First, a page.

Hi all, again,
It's been a rough couple of days while I begin thinking about the next steps in my treatment and recovery. In preparation for meeting with Dr. Kenyon on Monday, I did some research online - reading research reports and such about the various treatment options. The bottom line is that, in general, Her-2 positive breast cancers are more aggressive, and more likely to recur and spread to other organs. But, interestingly, I haven't been able to find any statistics (at least, not yet) that say to what extent (i.e., which percentage of Her-2 positive cancers) it does these things. The uncertainty is driving me crazy, because if it's a small percentage (i.e., 10 or 20% of Her-2 positive cancers spread or recur), then I might opt not to do Herceptin, but if it's larger, than I will.
So, below is Dr. Kenyon's best guess for my treatment. He said that this is what they would recommend in a worst-case scenario (which he didn't define, but probably means a large tumor, positive lymph nodes, and maybe even cancer spreading to other organs). Here's the prognosis for different treatments:
surgery alone (mastectomy) - 80% chance of recurrence or metastases beyond the breast
surgery plus ovary removal & taking aromatase inhibitors as a little pill - cuts the risk an additional 1/3 or down to 55% chance of recurrence or metastases
surgery plus ovary removal/aromatase inhibitors plus chemotherapy (carboplatinum and taxol) - cuts the risk an additional 20% (20% of 55%) which means an additional 10% down to about 45% chance of recurrence or metastases
surgery plus ovary removal/aromatase inhibits plus chemotherapy plus Herceptin - cuts the risk an additional 50% of the 45% down to about 20-25% chance of recurrence or metastases
All the extra treatments beyond surgery are to either get rid of cancer if it's already in my body or to prevent it from going elsewhere.
BUT, I don't fit the "worst case scenario". Negatives are that the whole breast had cancer throughout the tissue and also that it's Her-2 positive. Estimates are that these tendrils have been there in that breast for 3-4 years. Positives are: 1) my lymph system in my breast did not drain anywhere, meaning that there was no lymph node involvement. The radioactive substance they gave me prior to surgery never left my breast via the lymph channels, not even three hours after administering the radiation; 2) my "tumor", such as it is, is not a lump, a full mass; instead I had tendrils scattered amongst normal breast tissue; 3) the margins of the breast tissue were negative for cancer, although those tendrils seem to have reached within a millimeter of the edges of the breast tissue; 4) it did not spread to the other breast (which was clean and there's about a 20% chance that Her-2 positive breast cancers spread to the other breast); and 5) all the previous tests (blood tests, chest x-ray, and pet-CT scan) showed no sign that it had spread anywhere.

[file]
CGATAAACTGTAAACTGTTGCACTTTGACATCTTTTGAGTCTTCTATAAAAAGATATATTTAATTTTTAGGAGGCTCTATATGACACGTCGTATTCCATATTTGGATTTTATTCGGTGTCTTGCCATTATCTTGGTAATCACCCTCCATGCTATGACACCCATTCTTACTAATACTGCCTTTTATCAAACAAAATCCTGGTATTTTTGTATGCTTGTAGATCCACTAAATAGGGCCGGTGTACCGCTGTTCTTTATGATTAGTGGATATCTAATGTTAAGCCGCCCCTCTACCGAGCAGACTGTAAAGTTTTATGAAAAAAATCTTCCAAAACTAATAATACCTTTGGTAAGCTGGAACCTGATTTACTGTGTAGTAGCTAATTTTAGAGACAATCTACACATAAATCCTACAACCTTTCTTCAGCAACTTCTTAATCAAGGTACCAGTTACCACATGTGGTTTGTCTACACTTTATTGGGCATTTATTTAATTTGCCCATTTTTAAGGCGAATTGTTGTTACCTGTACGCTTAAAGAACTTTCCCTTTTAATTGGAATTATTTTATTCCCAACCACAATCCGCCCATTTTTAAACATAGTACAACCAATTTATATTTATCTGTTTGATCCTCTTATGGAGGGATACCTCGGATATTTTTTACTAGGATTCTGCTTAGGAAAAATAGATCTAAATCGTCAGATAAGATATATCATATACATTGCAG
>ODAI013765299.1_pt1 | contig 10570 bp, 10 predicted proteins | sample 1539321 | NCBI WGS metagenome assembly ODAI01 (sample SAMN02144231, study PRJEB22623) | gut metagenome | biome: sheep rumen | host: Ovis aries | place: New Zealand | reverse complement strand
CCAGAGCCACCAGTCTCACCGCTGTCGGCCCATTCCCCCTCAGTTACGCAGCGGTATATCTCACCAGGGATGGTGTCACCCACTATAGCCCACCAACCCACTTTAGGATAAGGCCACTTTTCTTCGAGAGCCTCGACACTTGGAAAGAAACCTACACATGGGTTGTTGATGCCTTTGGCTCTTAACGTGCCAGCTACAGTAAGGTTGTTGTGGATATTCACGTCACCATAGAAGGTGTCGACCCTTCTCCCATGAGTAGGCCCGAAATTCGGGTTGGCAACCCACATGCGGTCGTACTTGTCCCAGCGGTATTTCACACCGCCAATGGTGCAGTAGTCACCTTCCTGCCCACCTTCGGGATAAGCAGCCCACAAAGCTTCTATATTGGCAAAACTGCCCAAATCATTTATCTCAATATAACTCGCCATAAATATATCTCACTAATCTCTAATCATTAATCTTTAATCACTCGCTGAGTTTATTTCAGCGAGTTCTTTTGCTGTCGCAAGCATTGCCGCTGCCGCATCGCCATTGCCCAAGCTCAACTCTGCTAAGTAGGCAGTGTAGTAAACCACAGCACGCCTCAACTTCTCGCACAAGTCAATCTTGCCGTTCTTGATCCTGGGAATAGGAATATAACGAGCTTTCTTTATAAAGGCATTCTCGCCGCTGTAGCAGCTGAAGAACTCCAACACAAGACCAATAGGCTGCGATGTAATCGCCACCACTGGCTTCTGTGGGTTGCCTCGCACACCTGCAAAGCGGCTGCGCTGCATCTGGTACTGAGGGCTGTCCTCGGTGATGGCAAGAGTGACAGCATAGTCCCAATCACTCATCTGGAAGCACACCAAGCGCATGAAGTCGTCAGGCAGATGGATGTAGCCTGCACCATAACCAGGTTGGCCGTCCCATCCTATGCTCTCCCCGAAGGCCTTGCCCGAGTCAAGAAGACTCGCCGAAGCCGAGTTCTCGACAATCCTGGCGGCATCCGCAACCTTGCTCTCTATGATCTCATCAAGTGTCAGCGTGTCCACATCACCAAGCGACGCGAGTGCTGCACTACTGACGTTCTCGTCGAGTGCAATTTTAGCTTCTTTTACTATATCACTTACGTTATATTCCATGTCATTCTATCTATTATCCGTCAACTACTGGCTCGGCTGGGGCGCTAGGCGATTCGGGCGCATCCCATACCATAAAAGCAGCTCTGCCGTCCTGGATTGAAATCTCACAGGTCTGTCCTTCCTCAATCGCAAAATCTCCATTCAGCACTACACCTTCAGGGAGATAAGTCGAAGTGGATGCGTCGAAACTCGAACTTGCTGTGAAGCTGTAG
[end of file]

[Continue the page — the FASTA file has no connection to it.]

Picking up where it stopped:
Okay, cancer can spread in three different ways: 1) through the lymph system; 2) through your blood; and 3) through invading surrounding tissues. Indications are that: 1) the lymph system was blocked and 2) although close, the tendrils hadn't invaded the surrounding tissues. And, Dr. Kenyon said that after surgery, treatment usually involves both chemo and radiation - the chemo keeps it from spreading elsewhere in your body (i.e., organs that have a decent blood supply) but does not seem to be as effective as stopping the cancer in the breast and the radiation is supposed to stop it from recurring in the breast. Well, I had chemo five years ago, so I'm thinking that that destroyed whatever cancer may have been elsewhere in my body. The radiation - well, that might've caused the cancer in my breast to mutate because now it's a medium growing Her-2 positive cancer where before it was a slow growing Her-2 negative cancer. So, what Kenyon said was that the chemo is not as effective at stopping recurrence in the breast because the breast doesn't have a great blood supply. My conclusion: the only pathway out of breast (the blood system) for cancer to spread isn't great. This, to me, justifies not doing chemo since I would get relatively little benefit from it.
In addition, Kenyon called me a "vexing case", which might worry some people but for which I was happy because that means that I don't fit the standard profiles - all the recommendations are based on women with the worst case scenario mentioned above. In fact, I wanted to make the same argument with him - I don't fit the statistics and if I don't, the same treatment recommendations may not apply. So, he's going to present my case to the local tumor board (unusual tumor, blocked lymph system, prior treatment) and see what they say and he also recommended that I meet with another doctor - a Dr. Luoh at OHSU who researches Her-2 breast cancers. I'm hoping Dr. Luoh has some numbers for me (in terms of rate of recurrence or metastases for Her-2 positive cancers) and also maybe has seen a case like mine. That appointment is Dec 11.
In the meantime, I am doing much better today and especially after laying out my understanding of things in this blog, I feel even better about the choices I think I will make. I don't feel as scared that the cancer has spread elsewhere and I am not questioning my gut reaction to NOT do chemo any longer.
Our department secretary (Loretta Wardrip) has figured out for me (in less than 15 minutes!) how to post a picture on this blog (sheesh - I tried for at least 30-60 minutes before) and she will try to figure out how to post an audio snippet! This is kinda cool because this means maybe I can even learn how to post some of the cartoons and other jokes people sent me! That's about enough doom and gloom, don't ya think? Thank you, Loretta!
Wednesday, November 28, 2007
Hi all, again,